I cooked these on a griddle plate for two reasons.  First, the raw texture is a little too soft for grill grates.  Second and more importantly, getting an even crust across the burger builds more flavor by maximizing the Maillard reaction.  You could certainly do these indoors on a griddle or skillet if the mood strikes you.

Sure you can just buy a commercial poultry rub, light Ranch dressing, and pre-made wing sauce for this.  But I like to make my own when I have the time because it's cheaper and better.

Saturday, August 17, 2013

Roadside Chicken Wings

Last Friday, Trevor and I hoped across the Smoky Mountains to see my parents at their and my sister's cabin in the Franklin area.

When it was time for lunch we wanted to go simple and just enjoy our time together.  We had an impromptu picnic in the back yard with a menu of sweet Silver Queen corn on the cob, a salad with homemade honey-mustard dressing, warm rolls and this grilled chicken which reminded me of roadside chicken.

I'm a fan of roadside chicken.  It is also called church chicken because it is a common recipe served at fund raisers and church covered dish gatherings.  Typically, the chicken is marinated for hours in a marinade of vinegar, oil, and  seasonings then grilled over open pits.

This version is faster because it skips the marinade and is simple, it only has 6 ingredients.   My mom got this recipe from Joyce Thompson shortly after my family moved to Florida (I was yet to be born) in 1967.  Joyce got it from her aunt in Mississippi and it was just called "BBQ sauce".


Anytime that I am cooking chicken pieces with skin on, I like to grill it over a lower temp fire for a longer period of time in order to avoid flare ups, avoid burning the skin, and to properly render all of the fat.   You can use it on whatever chicken pieces you like, but we enjoyed it with wings twice this week.

Thursday, August 8, 2013

Competition Chicken


My favorite smoked chicken to eat at home is a spatchcocked whole bird that is brined, simply seasoned, and mopped in the light hickory smoke with a vinegary sweet mop.   

That bird won't fly in BBQ competitions.  

Oh sure, you could submit a turn in box with pulled chicken and sliced chicken but that usually doesn't fare well with the judges.  Judges tastes a lot of BBQ in a short period of time so you really have to amp up the tastes to overcome the flavor fatigue and stand out.   It is referred to as "one bite bbq".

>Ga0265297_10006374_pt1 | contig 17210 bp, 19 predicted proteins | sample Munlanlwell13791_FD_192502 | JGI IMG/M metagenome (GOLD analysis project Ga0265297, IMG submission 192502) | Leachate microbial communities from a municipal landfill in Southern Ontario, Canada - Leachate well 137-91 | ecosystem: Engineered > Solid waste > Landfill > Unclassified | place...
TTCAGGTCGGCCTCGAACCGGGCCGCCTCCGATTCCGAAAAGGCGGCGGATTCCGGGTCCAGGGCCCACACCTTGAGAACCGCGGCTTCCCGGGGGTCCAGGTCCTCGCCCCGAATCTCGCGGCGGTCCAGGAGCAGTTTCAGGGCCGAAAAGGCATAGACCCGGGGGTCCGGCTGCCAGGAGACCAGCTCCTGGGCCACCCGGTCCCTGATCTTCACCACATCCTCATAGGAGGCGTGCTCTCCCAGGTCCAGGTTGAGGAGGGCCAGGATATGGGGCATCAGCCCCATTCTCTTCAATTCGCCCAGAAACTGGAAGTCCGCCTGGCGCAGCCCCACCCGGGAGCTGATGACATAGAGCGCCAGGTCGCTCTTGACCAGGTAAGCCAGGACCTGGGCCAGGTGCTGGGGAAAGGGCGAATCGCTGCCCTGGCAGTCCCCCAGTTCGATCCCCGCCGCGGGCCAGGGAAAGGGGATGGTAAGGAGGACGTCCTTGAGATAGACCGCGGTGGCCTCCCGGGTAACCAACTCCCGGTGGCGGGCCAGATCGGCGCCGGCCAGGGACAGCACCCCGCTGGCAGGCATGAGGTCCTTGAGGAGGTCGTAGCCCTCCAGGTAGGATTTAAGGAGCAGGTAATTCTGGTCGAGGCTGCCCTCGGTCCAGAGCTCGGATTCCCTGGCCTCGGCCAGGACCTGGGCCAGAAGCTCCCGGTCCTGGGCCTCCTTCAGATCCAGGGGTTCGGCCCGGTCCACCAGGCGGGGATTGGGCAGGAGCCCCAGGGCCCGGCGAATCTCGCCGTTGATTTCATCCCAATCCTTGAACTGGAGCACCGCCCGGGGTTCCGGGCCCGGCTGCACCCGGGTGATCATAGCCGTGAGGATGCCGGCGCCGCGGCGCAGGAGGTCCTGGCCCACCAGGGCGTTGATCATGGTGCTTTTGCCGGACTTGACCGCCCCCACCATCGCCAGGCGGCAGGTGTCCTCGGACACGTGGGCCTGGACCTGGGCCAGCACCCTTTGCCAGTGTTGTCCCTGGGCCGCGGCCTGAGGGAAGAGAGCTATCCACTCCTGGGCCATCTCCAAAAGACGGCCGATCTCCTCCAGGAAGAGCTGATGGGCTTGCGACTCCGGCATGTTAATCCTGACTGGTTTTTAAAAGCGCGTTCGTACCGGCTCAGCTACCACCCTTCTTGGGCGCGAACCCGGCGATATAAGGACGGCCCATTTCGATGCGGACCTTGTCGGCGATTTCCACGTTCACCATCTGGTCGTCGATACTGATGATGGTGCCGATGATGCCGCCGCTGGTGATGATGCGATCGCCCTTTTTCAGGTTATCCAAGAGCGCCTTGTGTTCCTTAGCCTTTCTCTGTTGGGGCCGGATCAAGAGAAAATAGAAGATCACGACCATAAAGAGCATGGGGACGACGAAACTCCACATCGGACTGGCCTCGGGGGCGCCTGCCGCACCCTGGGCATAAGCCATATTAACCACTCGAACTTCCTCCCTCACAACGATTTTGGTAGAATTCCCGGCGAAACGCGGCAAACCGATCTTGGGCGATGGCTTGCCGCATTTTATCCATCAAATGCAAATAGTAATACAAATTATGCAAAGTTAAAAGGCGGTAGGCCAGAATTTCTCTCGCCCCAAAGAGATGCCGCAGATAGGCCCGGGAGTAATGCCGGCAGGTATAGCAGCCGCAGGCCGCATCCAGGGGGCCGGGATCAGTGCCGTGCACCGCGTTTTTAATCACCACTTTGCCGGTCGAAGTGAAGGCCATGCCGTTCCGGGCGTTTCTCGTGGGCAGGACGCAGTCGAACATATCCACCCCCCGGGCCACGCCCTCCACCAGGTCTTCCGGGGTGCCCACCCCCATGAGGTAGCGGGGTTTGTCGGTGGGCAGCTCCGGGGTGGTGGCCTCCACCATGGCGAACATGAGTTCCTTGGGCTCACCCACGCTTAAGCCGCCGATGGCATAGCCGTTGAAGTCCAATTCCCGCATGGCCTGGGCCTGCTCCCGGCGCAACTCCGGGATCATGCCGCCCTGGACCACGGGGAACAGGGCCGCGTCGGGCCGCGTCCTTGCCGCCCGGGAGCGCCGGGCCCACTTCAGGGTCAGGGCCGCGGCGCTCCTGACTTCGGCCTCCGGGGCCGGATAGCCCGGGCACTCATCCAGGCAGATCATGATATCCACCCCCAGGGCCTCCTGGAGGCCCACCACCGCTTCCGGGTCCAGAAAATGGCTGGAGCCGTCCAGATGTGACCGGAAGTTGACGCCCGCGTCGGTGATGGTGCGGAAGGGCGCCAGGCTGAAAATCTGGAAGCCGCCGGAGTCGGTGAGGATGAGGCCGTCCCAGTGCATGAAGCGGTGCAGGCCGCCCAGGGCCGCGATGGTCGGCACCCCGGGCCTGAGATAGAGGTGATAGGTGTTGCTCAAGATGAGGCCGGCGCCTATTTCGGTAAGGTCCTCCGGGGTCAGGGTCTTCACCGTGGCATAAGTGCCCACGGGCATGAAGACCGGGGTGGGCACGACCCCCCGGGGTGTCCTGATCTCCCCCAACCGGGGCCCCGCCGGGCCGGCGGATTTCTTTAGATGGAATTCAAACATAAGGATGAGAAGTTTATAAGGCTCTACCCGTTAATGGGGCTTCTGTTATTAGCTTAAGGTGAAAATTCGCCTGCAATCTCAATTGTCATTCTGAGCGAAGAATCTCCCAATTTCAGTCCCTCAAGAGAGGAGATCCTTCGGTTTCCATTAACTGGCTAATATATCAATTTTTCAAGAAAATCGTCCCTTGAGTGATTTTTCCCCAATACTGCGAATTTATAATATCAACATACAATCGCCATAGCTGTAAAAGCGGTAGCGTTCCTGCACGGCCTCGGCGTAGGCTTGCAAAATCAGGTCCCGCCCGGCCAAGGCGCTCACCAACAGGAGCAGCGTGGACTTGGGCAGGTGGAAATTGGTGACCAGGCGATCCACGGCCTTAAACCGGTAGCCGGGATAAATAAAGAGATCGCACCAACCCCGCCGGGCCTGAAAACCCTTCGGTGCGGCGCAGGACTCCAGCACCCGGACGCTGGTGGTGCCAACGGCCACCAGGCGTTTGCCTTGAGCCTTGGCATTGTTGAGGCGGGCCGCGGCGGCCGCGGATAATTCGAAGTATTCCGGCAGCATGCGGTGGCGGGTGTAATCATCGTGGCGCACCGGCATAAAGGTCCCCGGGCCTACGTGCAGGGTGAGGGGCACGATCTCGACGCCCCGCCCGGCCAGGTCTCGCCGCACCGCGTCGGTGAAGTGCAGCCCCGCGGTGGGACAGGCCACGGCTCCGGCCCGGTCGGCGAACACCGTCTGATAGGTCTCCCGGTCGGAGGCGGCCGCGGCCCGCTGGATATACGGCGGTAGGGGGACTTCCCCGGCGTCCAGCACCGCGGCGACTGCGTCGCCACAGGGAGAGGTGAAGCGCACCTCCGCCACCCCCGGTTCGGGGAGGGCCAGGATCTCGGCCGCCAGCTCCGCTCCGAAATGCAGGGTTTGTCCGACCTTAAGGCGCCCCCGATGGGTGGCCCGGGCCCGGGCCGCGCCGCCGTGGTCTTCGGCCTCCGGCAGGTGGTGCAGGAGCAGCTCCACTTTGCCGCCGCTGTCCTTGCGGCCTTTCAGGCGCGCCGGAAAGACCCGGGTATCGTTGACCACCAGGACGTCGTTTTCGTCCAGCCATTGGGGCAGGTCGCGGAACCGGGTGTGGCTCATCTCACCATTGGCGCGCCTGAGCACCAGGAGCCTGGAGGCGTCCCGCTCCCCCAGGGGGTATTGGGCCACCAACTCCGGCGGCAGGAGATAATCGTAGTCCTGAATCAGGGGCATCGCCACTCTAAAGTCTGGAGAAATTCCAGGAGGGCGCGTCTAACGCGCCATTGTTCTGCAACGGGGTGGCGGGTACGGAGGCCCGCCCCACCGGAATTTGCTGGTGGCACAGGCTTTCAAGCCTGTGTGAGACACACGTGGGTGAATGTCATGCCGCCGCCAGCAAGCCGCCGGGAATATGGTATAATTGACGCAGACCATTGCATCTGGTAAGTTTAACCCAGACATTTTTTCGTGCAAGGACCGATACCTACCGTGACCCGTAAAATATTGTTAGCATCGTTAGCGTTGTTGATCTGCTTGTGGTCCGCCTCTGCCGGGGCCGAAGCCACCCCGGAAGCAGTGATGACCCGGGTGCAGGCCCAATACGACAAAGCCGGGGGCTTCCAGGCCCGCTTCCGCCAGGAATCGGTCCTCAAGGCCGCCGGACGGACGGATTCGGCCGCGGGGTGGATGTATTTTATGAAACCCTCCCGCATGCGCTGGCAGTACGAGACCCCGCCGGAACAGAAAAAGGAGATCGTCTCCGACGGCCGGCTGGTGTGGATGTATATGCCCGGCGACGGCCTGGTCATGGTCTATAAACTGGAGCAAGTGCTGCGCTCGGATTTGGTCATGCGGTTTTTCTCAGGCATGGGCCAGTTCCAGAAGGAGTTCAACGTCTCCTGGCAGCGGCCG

Typically what gets turned in are thighs or frenched drum sticks with a glistening glaze.  The taste profile is mostly sweet, VERY sweet with a mix of spices and heat at the end.  The texture wanted is moist, tender chicken with bite through skin.  The quickest way to turn off a judge (other than raw chicken....ick) is for them to bite into your chicken and pull off all the skin in one bite.  

I mean, who wants a rubbery piece of chicken skin hanging over their chin?  

This past weekend I practiced my competition brisket and chicken.  After having three great briskets in a row, I wasn't happy with this one.   But the chicken was good and I would give it an 8-8-9 (9-9-9 is perfect) as a judge.  

Monday, August 5, 2013

BBQ Sides: How to Make Hushpuppies and 10 Tips for Deep Frying

I love hushpuppies but there is one thing I don't understand about them.  How did they become associated with barbecue?

We made this batch to go with some BBQ chicken and smoked brisket.

I totally understand their presence at fish fries, it seems only natural since you already have the hot oil rolling.  But that isn't the case with BBQ.   I searched around and couldn't find any specific rationale.  Heck, I couldn't even primary documentation of the origin of the hushpuppy other than several anecdotes that appeared over and over in countless articles.